NASA’s Nancy Grace Roman Space Telescope is expected to launch by May 2027 and hold significant potential to shed light on the enigmatic nature of dark matter.

One of the goals of the telescope is to investigate the voids in stellar streams, especially those coming from globular clusters that are in orbit around the Galactic center. By examining the disruptions and gaps found in these heavenly streams, the team, headed by Stanford University’s Christian Aganze, hopes to increase our understanding of dark matter.

With Roman’s accuracy, mapping the universe

Expected to transform observational capabilities, Roman’s Wide Field Instrument has eighteen detectors. This telescope is positioned to take incredibly detailed pictures of the Andromeda galaxy, with an image size 200 times larger than that of the near-infrared camera on the Hubble Space Telescope and a slightly higher resolution. Aganze says that “Roman will be able to take a huge snapshot of the Andromeda galaxy, which simply isn’t possible with any other telescope.” Unprecedented clarity in astronomical observations is anticipated as a result of this increased resolution, which should allow for the detection of individual stars within globular cluster streams.

Dark matter, which makes up about 27% of the universe, does not interact with light, making it impossible to observe directly. But a major indirect indicator is its impact on galaxies, especially in explaining rotational patterns. Northwestern University’s Tjitske Starkenburg highlights, “We see dark matter’s effect on galaxies,” emphasizing the necessity for extra mass in galaxy rotation models—a mass that dark matter could potentially account for.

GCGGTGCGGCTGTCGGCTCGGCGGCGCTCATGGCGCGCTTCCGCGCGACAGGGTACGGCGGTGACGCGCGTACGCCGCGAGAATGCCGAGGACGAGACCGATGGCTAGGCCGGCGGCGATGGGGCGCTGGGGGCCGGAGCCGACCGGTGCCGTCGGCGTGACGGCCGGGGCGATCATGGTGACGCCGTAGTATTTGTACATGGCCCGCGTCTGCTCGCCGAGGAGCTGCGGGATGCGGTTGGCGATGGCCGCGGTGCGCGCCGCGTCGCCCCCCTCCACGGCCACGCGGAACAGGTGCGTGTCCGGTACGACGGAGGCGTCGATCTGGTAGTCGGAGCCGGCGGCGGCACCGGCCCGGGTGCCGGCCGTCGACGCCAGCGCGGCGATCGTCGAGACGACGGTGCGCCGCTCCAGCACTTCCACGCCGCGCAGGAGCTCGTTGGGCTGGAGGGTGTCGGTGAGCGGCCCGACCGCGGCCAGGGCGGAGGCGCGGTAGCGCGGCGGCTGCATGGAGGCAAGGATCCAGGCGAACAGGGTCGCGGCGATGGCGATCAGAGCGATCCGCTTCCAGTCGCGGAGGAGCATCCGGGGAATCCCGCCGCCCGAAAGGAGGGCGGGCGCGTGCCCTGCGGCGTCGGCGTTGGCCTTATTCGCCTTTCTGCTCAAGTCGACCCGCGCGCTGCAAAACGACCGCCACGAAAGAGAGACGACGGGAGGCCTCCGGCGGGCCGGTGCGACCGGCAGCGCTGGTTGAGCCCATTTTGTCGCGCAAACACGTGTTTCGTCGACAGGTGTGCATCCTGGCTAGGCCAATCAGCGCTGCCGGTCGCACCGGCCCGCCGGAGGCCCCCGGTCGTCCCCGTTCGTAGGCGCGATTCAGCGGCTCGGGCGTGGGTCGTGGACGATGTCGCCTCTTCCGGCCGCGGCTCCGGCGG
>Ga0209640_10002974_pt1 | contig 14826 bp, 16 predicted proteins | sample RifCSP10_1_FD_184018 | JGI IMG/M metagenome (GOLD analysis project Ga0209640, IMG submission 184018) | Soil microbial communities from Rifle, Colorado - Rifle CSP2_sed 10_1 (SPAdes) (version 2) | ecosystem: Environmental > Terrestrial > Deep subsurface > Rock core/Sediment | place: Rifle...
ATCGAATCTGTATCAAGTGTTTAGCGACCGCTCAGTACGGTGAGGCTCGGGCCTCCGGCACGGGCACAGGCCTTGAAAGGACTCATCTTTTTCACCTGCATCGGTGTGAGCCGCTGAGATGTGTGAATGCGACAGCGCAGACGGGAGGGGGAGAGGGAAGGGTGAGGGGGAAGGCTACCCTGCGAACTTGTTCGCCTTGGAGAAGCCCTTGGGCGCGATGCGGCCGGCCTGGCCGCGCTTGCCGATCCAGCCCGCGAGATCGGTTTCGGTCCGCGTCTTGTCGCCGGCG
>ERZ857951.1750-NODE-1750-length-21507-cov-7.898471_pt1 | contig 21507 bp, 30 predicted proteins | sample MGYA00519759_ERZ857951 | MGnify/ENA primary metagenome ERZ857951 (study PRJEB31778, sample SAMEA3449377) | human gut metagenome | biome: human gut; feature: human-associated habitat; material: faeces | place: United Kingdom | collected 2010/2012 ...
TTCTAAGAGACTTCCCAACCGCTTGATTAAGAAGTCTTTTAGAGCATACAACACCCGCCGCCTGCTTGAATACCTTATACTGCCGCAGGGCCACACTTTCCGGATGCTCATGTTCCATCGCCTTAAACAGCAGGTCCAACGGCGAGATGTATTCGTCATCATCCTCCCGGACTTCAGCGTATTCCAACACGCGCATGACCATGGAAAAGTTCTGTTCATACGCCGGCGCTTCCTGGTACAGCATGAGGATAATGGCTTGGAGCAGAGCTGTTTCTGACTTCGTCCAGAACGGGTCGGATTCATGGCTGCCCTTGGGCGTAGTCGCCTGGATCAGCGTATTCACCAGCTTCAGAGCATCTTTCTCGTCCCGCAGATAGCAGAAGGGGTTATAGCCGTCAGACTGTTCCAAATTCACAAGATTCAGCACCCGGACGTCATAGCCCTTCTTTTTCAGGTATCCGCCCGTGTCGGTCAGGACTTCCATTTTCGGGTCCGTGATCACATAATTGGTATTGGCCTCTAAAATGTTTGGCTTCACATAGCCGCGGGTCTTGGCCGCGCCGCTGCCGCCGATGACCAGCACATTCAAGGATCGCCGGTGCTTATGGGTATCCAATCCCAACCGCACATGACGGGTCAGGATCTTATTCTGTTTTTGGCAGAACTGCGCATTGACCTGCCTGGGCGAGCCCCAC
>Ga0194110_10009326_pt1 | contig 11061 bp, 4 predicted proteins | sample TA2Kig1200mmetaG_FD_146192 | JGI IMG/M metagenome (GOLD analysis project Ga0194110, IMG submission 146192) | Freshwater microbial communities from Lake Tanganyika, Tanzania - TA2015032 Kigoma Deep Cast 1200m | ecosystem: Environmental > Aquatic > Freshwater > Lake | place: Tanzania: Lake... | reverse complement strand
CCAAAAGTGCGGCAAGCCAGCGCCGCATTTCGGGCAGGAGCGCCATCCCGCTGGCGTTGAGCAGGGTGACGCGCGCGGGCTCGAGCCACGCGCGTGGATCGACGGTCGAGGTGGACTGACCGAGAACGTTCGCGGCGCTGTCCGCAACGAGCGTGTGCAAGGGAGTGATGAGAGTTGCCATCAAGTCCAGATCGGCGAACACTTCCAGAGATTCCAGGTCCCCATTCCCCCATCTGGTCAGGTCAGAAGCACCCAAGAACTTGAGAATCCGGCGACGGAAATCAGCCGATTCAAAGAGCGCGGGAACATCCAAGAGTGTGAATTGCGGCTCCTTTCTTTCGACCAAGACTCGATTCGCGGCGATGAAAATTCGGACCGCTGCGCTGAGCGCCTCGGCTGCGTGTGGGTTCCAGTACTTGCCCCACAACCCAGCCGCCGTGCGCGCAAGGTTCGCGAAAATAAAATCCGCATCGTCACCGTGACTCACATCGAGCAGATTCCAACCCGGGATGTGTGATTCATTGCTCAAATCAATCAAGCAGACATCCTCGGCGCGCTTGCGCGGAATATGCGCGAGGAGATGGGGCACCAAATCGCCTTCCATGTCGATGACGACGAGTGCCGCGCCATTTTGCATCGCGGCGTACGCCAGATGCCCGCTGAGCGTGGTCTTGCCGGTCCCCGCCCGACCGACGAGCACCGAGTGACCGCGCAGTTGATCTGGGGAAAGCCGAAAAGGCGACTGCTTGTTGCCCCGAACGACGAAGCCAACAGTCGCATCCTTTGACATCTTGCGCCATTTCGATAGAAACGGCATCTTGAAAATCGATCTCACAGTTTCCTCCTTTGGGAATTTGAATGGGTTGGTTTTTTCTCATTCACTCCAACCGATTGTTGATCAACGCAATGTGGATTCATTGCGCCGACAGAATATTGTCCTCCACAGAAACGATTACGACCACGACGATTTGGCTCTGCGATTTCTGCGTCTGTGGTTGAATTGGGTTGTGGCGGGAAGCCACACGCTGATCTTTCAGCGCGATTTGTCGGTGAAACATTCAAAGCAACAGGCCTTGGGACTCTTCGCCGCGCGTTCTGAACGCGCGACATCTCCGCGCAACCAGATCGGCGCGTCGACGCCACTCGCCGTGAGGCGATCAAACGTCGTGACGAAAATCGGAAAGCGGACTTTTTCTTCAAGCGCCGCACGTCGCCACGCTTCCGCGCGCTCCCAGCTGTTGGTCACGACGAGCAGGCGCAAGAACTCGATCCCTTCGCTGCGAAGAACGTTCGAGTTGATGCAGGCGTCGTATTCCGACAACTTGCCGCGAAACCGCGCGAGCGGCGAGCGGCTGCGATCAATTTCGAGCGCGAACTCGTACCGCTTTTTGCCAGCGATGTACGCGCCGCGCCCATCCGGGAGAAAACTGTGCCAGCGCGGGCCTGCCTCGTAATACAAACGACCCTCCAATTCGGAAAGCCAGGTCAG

Globe-wide cluster streams: their function

Investigating dark matter can be aided by globular cluster streams, which are described as cosmic ribbons trailing and leading their originating clusters. According to the study, there may be visible gaps formed by dark matter clumps piercing through these streams. The unparalleled capabilities of the Roman Space Telescope will enable scientists to investigate nearby galaxies for the first time, thereby greatly expanding the dataset for thin stellar streams, in contrast to earlier observations that were restricted to the Milky Way.

Roman is expected to interact with nearby galaxies effectively, providing important data in as little as one hour of observation time, according to the research team. The relationship between globular cluster streams and dark matter sub-halos is also conjectured in this study. “If these sub-halos are present in other galaxies, we predict that we will see gaps in globular cluster streams that are likely caused by dark matter,” says Tjitske Starkenburg, summarizing the expectation. This in turn offers fresh perspectives on the characteristics and masses of dark matter halos.

The universe as it appears to dark matter researchers

Along with the Vera C. Rubin Observatory and the Euclid mission of the European Space Agency, the Roman Space Telescope is getting ready for launch. All of these projects have the potential to fundamentally change how we think about dark matter by supplying useful information that will improve simulations and help us understand the large-scale structure of the universe.

To sum up, according to a NASA release, the Roman Space Telescope is poised to conduct a ground-breaking investigation into the voids between stars, which could reveal previously undiscovered aspects of the universe and possibly resolve the enigma surrounding dark matter.

Topics #Dark Matter #NASA #Roman Space Telescope #Space Telescope #Stellar Streams #universe